Jacksonville Daily Progress
Lon Morris College bankruptcy estate officials are in the process of determining whether the college's former president or former auditor can be sued in blame for the current financial situation, court documents show.
However, an education expert cautions against reading too much into Article 9 of the estate's proposed plan of liquidation, where the prospect is mentioned.
According to Article 9, nearly all other "parties of interest" in this case should be released from liability or any act short of fraud or willful misconduct once the bankruptcy proceedings are over.
LMC President Dr. Miles McCall and Acker & Company, the college's former auditors, are the only ones who will not be excused from liability once the bankruptcy case concludes, the paperwork shows.
"The debtor is investigating whether potential claims may exist against them including — but not limited to — rights of action for breach of duty, negligence, malpractice, negligent misrepresentation, fraudulent transfer, avoidance action and any other right of action," the plan reads.
But Dennis M. Cariello of New York City pointed out paragraphs are common in such documents. Cariello is chairman of the Regulatory Compliance and Strategies section of DLA Piper’s Education and Education Services industry sector group.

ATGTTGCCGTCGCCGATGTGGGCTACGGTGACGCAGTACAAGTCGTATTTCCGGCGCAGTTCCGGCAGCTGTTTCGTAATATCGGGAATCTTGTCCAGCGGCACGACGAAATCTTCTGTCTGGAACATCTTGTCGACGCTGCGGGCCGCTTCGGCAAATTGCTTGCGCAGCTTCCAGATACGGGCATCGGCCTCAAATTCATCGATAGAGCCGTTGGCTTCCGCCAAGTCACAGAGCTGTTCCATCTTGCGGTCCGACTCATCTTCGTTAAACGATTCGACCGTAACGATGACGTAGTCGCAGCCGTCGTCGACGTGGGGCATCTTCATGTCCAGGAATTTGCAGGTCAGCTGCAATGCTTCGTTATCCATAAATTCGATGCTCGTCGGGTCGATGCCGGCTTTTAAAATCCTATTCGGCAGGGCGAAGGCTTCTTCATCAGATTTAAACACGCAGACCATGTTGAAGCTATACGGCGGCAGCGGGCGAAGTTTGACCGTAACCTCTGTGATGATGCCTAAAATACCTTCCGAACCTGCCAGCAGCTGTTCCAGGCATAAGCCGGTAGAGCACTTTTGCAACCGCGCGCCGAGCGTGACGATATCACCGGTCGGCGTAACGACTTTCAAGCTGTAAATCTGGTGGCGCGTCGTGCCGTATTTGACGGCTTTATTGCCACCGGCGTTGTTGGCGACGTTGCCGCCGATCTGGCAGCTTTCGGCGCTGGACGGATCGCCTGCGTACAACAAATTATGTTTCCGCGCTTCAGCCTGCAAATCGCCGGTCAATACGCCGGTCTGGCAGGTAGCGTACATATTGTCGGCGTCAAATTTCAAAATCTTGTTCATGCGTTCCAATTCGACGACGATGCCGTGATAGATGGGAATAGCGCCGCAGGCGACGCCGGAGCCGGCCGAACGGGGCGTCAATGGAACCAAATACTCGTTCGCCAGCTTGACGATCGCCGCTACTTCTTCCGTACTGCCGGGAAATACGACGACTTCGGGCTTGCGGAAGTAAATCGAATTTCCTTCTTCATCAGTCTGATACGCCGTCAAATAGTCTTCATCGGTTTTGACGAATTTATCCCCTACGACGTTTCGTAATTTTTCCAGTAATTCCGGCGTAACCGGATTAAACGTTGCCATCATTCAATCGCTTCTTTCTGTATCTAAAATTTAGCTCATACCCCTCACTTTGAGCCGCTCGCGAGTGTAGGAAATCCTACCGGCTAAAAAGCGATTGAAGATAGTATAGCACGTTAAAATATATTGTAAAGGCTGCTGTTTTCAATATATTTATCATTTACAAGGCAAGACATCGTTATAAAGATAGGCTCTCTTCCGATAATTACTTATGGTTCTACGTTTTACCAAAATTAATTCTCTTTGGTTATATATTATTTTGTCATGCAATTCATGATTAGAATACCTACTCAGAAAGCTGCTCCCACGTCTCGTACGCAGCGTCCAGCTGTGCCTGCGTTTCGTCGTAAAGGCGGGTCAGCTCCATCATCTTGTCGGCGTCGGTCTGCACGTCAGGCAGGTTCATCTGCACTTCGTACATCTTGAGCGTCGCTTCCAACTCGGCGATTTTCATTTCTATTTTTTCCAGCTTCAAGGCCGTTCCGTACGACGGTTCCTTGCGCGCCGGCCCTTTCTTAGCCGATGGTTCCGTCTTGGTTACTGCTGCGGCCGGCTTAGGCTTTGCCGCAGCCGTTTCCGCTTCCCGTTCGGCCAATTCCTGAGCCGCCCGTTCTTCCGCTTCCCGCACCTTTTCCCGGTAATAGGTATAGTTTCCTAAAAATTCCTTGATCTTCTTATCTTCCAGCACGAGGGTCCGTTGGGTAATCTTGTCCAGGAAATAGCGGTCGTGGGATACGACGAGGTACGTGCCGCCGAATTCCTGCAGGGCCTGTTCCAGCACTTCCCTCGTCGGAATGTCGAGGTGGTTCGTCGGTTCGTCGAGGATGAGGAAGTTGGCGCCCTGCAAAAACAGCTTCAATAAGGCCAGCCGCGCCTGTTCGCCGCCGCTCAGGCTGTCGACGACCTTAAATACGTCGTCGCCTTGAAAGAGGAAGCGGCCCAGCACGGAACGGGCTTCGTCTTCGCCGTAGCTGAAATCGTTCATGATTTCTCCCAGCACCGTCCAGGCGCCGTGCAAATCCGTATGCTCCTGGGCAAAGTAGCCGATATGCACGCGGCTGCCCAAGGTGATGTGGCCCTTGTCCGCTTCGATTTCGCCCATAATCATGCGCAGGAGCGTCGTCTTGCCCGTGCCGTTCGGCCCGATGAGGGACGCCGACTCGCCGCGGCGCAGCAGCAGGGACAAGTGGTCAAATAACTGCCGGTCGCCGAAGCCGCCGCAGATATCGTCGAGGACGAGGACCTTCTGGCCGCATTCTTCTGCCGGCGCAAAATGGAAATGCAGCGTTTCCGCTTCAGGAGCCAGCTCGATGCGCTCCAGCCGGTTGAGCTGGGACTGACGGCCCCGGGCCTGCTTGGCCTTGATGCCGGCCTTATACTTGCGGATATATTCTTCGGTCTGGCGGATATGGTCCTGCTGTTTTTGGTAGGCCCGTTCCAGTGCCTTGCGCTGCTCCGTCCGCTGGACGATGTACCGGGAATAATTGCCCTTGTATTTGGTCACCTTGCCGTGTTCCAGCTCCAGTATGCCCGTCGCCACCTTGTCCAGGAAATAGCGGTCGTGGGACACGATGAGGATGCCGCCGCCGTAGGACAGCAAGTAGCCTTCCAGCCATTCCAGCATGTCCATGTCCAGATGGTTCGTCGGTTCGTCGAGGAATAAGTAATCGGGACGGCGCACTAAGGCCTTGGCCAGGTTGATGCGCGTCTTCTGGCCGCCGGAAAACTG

"I don't know that you can really look at this and say 'Aha! Somebody did something wrong!' That would be incorrect," Cariello said. "This isn't boilerplate, but it's certainly not uncommon."
A financial restructuring scenario such as LMC's often prompts parties to include liability releases — or a lack thereof — in bankruptcy plans, Cariello said.
"Whatever the situation, you want to hold open your options," Cariello explained. "I'm not really sure you can say that the president or anyone has done anything wrong."
Chief Restructuring Officer Dawn Ragan and attorney Hugh Ray III and McCall did not immediately return requests for comment Wednesday, although the cited document was forwarded to them for review.
In a previous interview, McCall said the college is the one that owes him money. He said he is a creditor listed in the bankruptcy due to a personal loan he made to the college during the "difficult time."
"I loved both the challenges and successes during my time at LMC and still hope and pray that there will be some educational future for the campus, students in East Texas, and the community of Jacksonville," McCall said in an email.
In a response emailed to the Jacksonville Daily Progress at 2:31 p.m. Wednesday, attorney Gary S. Kessler of the Dallas law firm Kessler Collins, P.C., wrote that he had read that section of the proposed liquidation plan.
"The following is the statement of Acker & Company," he said. "'Acker & Company has fully cooperated with the attorneys for the Estate. We do not believe there is any merit to a claim against the firm or any of its members. The matters that are being investigated by the Estate were known by the members Board of Trustees of the College and all standards applicable to the conduct of the firm’s services for the College were met."
Thomas Kelley, spokesman for Texas Attorney General said Thursday his office is not in any way opposing the disbursement of the money to former Lon Morris College employees.
"Just so we’re clear on this issue, we will not be objecting to the motion to allow this Tennessee Methodist Foundation to provide funds to pay $130,000 to former Lon Morris College employees just before Christmas," he said. "We’re not sure where this concern came from. ... We have not objected at all."